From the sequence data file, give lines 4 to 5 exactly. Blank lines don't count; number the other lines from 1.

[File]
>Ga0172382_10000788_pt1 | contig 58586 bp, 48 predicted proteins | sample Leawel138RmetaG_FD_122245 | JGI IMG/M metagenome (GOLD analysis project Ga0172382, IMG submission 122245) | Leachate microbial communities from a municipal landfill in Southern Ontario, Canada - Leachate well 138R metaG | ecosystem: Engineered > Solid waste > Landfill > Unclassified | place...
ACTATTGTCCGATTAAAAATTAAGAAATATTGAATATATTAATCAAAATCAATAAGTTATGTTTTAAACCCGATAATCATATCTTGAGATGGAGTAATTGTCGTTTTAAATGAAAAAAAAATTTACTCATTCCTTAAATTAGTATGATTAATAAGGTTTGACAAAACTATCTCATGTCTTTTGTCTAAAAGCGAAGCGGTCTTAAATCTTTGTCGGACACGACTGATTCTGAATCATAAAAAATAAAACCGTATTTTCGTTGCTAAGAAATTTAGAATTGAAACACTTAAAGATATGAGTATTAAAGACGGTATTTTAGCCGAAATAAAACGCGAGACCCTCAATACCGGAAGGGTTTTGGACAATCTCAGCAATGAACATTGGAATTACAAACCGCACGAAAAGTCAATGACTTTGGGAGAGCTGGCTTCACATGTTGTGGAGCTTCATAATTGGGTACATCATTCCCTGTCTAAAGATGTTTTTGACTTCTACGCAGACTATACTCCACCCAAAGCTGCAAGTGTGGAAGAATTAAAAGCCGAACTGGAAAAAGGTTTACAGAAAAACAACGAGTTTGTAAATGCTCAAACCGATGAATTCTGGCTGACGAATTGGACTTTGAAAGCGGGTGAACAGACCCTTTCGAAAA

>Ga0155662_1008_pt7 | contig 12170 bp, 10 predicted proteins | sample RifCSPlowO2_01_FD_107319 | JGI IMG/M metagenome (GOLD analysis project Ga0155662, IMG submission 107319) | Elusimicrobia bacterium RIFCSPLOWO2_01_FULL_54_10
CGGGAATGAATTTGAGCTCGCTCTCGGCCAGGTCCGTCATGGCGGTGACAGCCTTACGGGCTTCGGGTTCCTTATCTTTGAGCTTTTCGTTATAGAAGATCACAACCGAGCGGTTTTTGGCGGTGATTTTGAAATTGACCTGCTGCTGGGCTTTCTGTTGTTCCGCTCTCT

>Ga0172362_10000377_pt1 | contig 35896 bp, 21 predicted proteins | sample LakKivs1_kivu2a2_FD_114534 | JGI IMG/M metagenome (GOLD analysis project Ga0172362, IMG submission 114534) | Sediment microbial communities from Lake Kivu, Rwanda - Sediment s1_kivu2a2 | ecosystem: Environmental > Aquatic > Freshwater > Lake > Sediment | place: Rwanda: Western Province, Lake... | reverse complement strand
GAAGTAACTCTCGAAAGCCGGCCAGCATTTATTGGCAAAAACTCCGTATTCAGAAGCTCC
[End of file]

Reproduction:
CGGGAATGAATTTGAGCTCGCTCTCGGCCAGGTCCGTCATGGCGGTGACAGCCTTACGGGCTTCGGGTTCCTTATCTTTGAGCTTTTCGTTATAGAAGATCACAACCGAGCGGTTTTTGGCGGTGATTTTGAAATTGACCTGCTGCTGGGCTTTCTGTTGTTCCGCTCTCT

>Ga0172362_10000377_pt1 | contig 35896 bp, 21 predicted proteins | sample LakKivs1_kivu2a2_FD_114534 | JGI IMG/M metagenome (GOLD analysis project Ga0172362, IMG submission 114534) | Sediment microbial communities from Lake Kivu, Rwanda - Sediment s1_kivu2a2 | ecosystem: Environmental > Aquatic > Freshwater > Lake > Sediment | place: Rwanda: Western Province, Lake... | reverse complement strand